[…] with one blow from the flat of his hand turned her [the ship] into stone and rooted her to the sea bottom.[6]

The Phaeacians did not participate in the Trojan War. The Greek name Φαίακες is derived from phaiós (φαιός “gray”).[7] The Phaeacians in the Odyssey did not know Odysseus (although they knew of him, as evidenced by the tales of Demodocus), so they called him a "stranger". Odysseus however was the king of the majority of the Ionian Islands,[8] not only of Ithaca, but also "of Cephallenia, Neritum, Crocylea, Aegilips, Same and Zacynthus"[9] so if Scheria was Corfu, it would be surprising that the citizens of one of the Ionian Islands did not know Odysseus. Furthermore, when Odysseus reveals his identity, he says to the nobles: "[…] if I outlive this time of sorrow, I may be counted as your friend, though I live so far away from all of you"[10] indicating that Scheria was far away from Ithaca.

Many characteristics of the Phaeacians, including their seafaring and relaxed lifestyle are suggestive of Minoan Crete. Aside from the seafaring prowess, the palace walls that shone like the Sun are read to be covered not by bronze but orichalcum. The latter similarities make Scheria also suggestive of Plato's account of Atlantis. Helena Blavatsky proposed in her Secret Doctrine (1888) that it was Homer before Plato who first wrote of Atlantis.[11] From the ancient times, some scholars having examined the work and the geography of Homer have suggested that Scheria was located in the Atlantic Ocean. Among them were Strabo and Plutarch.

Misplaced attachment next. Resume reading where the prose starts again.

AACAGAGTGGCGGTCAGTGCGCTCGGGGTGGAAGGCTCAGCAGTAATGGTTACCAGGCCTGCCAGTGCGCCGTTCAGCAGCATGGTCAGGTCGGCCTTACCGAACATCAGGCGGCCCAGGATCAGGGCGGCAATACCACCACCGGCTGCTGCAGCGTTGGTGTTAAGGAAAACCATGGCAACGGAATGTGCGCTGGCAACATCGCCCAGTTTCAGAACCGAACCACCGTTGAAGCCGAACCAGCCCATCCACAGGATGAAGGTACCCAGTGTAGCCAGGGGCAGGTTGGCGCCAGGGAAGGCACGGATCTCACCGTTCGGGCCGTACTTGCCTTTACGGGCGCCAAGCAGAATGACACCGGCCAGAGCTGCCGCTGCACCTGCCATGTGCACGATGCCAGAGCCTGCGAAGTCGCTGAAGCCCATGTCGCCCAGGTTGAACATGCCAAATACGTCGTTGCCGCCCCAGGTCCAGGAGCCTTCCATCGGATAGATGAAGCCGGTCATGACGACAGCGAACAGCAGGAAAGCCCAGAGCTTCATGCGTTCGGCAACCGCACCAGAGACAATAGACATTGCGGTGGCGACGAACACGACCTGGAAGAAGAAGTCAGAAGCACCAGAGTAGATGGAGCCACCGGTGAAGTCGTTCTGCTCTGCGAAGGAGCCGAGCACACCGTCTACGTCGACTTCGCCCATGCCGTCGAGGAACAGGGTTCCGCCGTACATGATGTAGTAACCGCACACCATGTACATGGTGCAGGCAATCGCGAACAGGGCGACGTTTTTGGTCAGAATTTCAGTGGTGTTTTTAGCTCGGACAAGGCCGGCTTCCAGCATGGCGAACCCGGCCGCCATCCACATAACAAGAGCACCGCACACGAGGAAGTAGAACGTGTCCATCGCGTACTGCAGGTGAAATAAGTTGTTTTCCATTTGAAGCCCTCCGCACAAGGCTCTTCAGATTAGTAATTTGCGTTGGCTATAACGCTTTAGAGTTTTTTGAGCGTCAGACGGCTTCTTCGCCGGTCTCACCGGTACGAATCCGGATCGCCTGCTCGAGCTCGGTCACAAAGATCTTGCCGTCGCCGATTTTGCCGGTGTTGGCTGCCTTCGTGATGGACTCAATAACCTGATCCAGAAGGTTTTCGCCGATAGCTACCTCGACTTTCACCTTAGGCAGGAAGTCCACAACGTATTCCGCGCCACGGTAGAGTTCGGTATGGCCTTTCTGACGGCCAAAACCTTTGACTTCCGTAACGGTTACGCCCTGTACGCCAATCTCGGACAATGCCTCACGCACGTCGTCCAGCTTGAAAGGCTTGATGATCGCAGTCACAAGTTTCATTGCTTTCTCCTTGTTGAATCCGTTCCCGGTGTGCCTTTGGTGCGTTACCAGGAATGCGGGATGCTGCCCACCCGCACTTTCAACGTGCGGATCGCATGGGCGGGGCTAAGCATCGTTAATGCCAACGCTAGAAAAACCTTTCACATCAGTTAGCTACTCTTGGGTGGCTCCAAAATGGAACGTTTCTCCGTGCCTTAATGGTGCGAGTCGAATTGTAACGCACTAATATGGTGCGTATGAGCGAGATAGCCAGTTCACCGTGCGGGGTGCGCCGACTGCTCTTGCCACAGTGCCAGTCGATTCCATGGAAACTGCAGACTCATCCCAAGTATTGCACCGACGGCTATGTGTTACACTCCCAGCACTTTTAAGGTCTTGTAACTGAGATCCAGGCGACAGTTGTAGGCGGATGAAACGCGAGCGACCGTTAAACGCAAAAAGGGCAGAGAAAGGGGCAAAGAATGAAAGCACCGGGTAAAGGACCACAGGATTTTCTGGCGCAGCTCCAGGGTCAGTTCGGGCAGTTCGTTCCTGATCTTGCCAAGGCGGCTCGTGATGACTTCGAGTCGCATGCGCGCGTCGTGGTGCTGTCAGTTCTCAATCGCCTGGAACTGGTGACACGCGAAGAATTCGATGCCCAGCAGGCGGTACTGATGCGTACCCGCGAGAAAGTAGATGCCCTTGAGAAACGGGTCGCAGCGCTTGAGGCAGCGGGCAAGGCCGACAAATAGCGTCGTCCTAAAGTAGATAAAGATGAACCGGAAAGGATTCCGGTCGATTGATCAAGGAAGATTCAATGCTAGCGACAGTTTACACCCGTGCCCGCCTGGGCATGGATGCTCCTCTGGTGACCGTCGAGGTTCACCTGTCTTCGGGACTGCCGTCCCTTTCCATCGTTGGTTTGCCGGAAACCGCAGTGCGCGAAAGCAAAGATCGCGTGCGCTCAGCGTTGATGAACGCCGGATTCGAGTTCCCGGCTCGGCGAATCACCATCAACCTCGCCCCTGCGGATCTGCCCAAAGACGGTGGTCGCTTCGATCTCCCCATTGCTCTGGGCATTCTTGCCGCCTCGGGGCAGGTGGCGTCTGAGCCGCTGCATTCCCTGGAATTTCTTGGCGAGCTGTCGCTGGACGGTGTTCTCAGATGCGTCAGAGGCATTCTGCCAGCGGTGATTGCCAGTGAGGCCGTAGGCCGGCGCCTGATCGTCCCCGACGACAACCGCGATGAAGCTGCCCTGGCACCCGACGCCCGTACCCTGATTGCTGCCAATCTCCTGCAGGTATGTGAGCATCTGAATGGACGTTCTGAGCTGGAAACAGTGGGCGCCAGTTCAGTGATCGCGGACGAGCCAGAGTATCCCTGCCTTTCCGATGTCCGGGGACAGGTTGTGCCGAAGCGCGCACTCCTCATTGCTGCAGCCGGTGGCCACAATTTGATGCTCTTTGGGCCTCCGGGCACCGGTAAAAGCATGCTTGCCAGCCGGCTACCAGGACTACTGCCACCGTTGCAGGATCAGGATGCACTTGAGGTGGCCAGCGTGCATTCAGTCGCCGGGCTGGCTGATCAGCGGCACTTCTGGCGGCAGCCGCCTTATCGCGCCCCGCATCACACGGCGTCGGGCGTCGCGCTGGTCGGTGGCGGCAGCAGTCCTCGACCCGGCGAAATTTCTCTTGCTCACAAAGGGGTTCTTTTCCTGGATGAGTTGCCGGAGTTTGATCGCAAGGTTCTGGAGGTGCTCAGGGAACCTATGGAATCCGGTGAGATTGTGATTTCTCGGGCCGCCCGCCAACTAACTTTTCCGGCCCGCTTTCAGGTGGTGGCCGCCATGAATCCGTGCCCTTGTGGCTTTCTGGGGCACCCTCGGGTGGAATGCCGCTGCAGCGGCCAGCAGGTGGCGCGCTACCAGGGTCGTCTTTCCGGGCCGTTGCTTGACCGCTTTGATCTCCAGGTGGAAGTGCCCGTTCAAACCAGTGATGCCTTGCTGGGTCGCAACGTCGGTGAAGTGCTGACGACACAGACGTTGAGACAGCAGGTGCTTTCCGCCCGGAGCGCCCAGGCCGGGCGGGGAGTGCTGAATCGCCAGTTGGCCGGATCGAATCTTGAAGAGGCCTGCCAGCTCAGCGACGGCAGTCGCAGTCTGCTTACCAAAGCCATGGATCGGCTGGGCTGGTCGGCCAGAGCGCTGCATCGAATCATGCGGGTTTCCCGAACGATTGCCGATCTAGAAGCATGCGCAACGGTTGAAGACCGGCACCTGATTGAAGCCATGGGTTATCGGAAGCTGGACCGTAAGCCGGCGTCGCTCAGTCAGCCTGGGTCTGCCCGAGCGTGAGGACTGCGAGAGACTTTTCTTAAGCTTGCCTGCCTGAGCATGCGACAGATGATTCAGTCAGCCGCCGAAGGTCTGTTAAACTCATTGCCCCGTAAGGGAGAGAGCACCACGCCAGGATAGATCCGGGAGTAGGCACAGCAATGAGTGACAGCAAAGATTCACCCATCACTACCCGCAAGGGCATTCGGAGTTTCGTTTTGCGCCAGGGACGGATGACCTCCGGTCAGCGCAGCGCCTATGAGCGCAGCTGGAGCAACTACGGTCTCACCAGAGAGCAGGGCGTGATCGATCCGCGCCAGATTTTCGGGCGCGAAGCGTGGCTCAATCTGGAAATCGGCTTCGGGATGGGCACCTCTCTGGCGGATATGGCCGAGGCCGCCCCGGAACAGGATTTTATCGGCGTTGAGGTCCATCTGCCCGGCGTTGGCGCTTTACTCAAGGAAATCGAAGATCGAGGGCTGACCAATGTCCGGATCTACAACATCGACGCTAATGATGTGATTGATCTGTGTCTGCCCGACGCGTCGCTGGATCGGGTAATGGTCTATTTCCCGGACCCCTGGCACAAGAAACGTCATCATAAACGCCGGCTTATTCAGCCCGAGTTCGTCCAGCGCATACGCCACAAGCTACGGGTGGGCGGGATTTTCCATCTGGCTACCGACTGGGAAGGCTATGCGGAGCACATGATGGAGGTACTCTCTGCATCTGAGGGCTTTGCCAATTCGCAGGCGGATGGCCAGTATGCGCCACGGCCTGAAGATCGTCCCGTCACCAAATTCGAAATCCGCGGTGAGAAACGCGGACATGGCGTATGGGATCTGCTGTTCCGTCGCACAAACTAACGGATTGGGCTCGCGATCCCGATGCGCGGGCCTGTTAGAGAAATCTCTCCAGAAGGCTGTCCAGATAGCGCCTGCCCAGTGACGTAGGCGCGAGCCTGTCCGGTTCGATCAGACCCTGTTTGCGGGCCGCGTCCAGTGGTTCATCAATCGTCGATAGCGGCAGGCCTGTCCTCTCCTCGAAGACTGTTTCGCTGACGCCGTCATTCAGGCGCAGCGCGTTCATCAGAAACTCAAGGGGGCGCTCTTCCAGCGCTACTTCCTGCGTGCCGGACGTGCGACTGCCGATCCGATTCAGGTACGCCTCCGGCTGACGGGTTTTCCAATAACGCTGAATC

Geographical account by Strabo

Approximately eight centuries after Homer, the geographer Strabo criticized Polybius on the geography of the Odyssey. Strabo proposed that Scheria and Ogygia were located in the middle of the Atlantic Ocean.

At another instance he [Polybius] suppresses statements. For Homer says also "Now after the ship had left the river-stream of Oceanus"[12] and "In the island of Ogygia, where is the navel of the sea,"[13] where the daughter of Atlas lives; and again, regarding the Phaeacians, "Far apart we live in the wash of the waves, the farthermost of men, and no other mortals are conversant with us."[2] All these [incidents] clearly suggest that he [Homer] composed them to take place in the Atlantic Ocean.[14]

Notes

  1. ^ Homer, Odyssey, 5, 270
  2. ^ a b Homer, Odyssey, 6.204
  3. ^ Lattimore, Richard (1967). Homer's The Odyssey, Book 6, Line 160. New York, NY: Harper & Row Publishers, Inc. p. 112. ISBN 0-06-093195-7.
  4. ^ Homer, Odyssey, 7.320
  5. ^ Homer, Odyssey, Book VIII 555–563
  6. ^ a b Odyssey, Book XIII 84–88
  7. ^ Entry φαιός in Liddell & Scott, A Greek-English Lexicon.
  8. ^ Map of Ionian Islands
  9. ^ Iliad, II.
  10. ^ Odyssey, IX, 17.
  11. ^ "It was not he [Plato] who invented it [the story of Atlantis], since Homer, who preceded him by many centuries, also speaks of the Atlantes and of their island in his Odyssey." Secret Doctrine, vol 2, pt. 3, ch. 6.